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Patagonia's & Stella McCartney's Wool Supplier caught Skinning Lambs Alive

By Vivian Hendriksz


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London - Sadly, the fashion industry is no stranger to undercover investigations which shed light on the darkest corners of its supply chains, especially when it comes to human right violations or animal cruelty and abuse. Not long after animal rights organization People for the Ethical Treatment of Animals (PETA) published an exposé which revealed the horrific abuse alligators and crocodiles suffered on farms which supplied exotic skins to Hermès for its famed Birkin bags, comes a new case of extreme animal cruelty from within the industry's supply chains.

In PETA's latest investigation, the group reveals highly disturbing video evidence of animals cruelty occurring on farms which are part of the Ovis 21 network in Argentina, which supply merino wool to apparel company Patagonia as well as designer label Stella McCartney. The short video shows workers repeatedly causing physical harm to the sheep and lambs sheared for their wool, in some cases sawing through the animals' necks with knives, causing them to bleed and vomit. Other lambs are seen having their ears and tails docked without anesthetic, with one lamb's genitals being left tightly bound for a slow, painful castration and whilst another lamb was filmed being skinned alive.

'Disturbing as anything PETA puts out'

These documented cases of animal abuse are in stark contrast to Patagonia's code of conduct policy, which claims its suppliers must "respect animal welfare" and adopt "humane practices." The outdoor apparel label, which is known for its ongoing commitment to sustainability and responsible sourcing, has responded to the footage, calling it "as disturbing as anything PETA puts out." The brand has stepped forward and accepted responsibility for the animal cruelty conducted by its suppliers, adding that the investigation was "especially humbling" because the company aimed to improve animal welfare and local grasslands by working together with Ovis 21.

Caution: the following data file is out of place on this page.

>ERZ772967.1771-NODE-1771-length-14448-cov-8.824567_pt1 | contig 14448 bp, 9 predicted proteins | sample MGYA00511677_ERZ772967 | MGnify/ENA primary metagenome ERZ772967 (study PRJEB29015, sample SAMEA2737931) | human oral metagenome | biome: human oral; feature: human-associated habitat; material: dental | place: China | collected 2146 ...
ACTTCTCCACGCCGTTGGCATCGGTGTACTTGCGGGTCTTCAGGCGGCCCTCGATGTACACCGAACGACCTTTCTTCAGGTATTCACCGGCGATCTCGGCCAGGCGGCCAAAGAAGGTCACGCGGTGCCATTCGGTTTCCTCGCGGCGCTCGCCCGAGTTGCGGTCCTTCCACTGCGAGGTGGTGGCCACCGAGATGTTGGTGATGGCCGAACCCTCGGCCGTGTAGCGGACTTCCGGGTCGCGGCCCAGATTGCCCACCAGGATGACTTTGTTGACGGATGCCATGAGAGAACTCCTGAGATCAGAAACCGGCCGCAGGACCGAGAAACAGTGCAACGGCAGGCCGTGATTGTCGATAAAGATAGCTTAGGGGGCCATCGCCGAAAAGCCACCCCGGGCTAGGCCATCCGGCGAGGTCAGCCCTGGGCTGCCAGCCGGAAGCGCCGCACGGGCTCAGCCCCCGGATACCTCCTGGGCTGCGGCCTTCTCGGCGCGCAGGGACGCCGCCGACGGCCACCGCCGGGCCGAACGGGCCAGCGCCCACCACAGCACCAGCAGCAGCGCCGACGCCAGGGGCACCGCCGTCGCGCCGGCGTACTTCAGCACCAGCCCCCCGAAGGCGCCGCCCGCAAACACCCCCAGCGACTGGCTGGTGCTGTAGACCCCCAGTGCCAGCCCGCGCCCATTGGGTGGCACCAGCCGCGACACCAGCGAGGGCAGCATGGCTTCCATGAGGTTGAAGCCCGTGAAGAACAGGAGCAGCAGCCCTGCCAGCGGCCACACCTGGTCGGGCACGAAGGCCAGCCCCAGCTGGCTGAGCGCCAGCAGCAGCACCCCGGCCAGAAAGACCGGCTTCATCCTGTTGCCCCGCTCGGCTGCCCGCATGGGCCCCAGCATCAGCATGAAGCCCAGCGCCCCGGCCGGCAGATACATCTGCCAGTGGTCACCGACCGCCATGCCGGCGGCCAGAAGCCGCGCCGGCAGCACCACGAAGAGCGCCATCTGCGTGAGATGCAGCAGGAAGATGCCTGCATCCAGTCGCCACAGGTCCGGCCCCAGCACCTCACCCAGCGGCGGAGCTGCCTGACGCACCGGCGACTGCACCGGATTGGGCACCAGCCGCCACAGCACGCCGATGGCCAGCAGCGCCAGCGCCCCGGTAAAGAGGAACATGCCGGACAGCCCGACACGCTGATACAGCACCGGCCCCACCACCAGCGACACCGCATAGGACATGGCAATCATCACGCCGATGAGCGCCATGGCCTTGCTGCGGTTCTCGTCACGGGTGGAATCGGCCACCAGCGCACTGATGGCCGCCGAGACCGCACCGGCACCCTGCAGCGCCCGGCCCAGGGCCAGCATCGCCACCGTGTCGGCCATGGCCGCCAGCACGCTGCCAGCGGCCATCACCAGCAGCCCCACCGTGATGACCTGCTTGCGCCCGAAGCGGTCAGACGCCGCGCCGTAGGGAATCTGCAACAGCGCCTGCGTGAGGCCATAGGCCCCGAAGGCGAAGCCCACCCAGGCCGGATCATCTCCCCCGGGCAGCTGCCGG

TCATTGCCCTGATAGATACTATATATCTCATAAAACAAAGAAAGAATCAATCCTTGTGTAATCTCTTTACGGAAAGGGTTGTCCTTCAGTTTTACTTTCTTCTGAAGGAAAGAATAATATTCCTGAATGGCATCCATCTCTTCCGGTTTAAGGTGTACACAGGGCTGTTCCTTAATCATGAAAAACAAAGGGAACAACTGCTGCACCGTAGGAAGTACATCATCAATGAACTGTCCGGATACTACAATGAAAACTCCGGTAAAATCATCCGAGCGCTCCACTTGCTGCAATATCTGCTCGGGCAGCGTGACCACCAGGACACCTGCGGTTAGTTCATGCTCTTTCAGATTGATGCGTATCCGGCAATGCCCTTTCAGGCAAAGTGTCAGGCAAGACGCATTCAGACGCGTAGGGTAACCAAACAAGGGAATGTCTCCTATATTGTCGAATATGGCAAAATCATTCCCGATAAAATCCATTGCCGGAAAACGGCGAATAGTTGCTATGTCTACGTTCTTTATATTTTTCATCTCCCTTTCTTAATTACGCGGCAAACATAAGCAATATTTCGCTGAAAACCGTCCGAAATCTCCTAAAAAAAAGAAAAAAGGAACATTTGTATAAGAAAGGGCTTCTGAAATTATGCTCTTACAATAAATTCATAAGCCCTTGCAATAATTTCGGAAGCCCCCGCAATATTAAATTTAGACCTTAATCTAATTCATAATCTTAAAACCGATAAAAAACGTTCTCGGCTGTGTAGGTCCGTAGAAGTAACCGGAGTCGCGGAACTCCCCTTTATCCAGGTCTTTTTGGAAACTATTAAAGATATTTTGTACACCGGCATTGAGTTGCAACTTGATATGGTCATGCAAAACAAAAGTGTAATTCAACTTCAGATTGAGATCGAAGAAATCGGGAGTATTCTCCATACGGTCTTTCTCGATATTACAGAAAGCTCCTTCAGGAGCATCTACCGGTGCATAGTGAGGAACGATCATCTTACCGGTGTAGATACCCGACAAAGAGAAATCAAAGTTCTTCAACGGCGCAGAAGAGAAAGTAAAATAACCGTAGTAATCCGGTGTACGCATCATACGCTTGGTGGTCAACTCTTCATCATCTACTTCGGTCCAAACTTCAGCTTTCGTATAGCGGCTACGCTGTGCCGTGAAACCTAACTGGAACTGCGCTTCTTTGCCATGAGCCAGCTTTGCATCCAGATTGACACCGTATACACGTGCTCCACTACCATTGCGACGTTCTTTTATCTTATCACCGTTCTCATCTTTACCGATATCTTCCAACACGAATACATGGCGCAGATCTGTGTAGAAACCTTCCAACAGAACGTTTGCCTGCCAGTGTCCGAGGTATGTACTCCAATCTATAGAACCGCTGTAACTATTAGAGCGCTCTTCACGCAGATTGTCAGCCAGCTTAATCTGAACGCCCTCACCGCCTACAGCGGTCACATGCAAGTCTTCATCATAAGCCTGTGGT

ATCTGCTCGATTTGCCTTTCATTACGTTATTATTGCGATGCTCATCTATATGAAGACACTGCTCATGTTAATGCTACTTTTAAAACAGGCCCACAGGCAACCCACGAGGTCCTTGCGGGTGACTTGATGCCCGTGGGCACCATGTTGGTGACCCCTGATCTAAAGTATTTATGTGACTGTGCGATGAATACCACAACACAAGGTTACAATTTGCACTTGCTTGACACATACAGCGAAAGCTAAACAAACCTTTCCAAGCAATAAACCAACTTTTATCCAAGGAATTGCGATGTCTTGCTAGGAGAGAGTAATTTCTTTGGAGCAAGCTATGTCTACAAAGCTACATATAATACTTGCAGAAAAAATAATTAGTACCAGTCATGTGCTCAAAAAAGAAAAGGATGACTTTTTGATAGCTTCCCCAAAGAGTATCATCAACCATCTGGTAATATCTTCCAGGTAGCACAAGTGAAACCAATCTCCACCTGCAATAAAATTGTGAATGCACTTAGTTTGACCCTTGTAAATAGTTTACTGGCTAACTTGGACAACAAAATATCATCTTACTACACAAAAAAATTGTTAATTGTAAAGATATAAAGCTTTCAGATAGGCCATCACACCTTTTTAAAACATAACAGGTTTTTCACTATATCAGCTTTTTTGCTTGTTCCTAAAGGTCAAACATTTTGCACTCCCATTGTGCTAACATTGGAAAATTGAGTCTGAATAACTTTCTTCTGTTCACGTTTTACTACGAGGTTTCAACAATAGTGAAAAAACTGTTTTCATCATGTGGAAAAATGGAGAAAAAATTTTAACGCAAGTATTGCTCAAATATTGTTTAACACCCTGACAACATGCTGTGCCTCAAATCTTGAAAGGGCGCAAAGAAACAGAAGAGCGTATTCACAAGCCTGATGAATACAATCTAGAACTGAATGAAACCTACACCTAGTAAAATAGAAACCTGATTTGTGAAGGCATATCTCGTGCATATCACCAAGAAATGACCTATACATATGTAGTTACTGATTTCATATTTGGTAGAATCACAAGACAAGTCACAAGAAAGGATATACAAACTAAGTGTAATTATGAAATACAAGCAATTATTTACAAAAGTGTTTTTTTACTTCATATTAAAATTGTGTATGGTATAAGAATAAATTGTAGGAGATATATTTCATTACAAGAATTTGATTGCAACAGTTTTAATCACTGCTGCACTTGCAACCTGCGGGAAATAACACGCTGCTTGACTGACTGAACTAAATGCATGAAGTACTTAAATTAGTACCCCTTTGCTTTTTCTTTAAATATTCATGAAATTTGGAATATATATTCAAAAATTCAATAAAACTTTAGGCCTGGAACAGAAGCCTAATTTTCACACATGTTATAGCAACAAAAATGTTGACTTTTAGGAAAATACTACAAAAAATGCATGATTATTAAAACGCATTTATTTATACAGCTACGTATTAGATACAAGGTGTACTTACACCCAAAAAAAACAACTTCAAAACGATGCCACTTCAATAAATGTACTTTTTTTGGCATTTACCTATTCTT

Patagonia has launched an internal probe into Ovis 21 farm network, as the company acknowledged that "beyond verifying that no mulesing occurs, we have not audited its animal-welfare practices and were unaware of the issues raised in the video." PETA is currently requesting that Patagonia halts buying and selling wool products, however Patagonia openly states in their statement that they do not share PETA's belief in the use of animals for any human purpose. Nevertheless, the company agrees the animal rights organization "plays an important role in raising awareness of harmful practices involving animals, and we listen when legitimate concerns are uncovered."

The outdoor apparel company also points out that they have been working with other labels and the Textile Exchange to develop a 'Responsible Wool Standard,' which when completed would hold a global standard for the ethical treatment of animals. "We are not immune to shocking images. There is no excuse for violent shearing methods and inhumane slaughter," reads the statement. "We are investigating the practices shown. We will work with Ovis 21 to make needed corrections and improvements, and report back to our customers and the public on the steps we will take. We apologize for the harm done in our name; we will keep you posted."

Other designers who source from Ovis 21 farm network include Stella McCartney, who is known for refusing to use fur, leather and exotic animal skins in her collections. Following the investigation published by PETA, McCartney commented: "After conducting our own investigation in Argentina and throughout our supply chain, following a very distressful viewing of PETA US footage, we immediately ceased buying wool from Ovis 21. We are deeply saddened and shocked by the cruelty seen on the footage, as animal welfare is at the heart of everything we do. This is a huge setback to help saving the grasslands in Patagonia." "

PETA continues its battle against wool

"We are now even more determined to continue our fight for animal rights in fashion together and monitor even more closely all the suppliers involved in this industry. We are also looking into vegan wool as well, in the same manner we were able to develop and incorporate high-end alternatives to leather and fur over the years." Following it's investigation PETA US has filed a complaint with Argentinean authorities, citing the country's federal animal protection-law.

"Having witnessed an astounding level of cruelty to sheep in every shearing shed PETA US visited in Australia, the US and, now, Argentina, it’s high time that companies and consumers ditch

animal abuse
Merino wool
ovis 21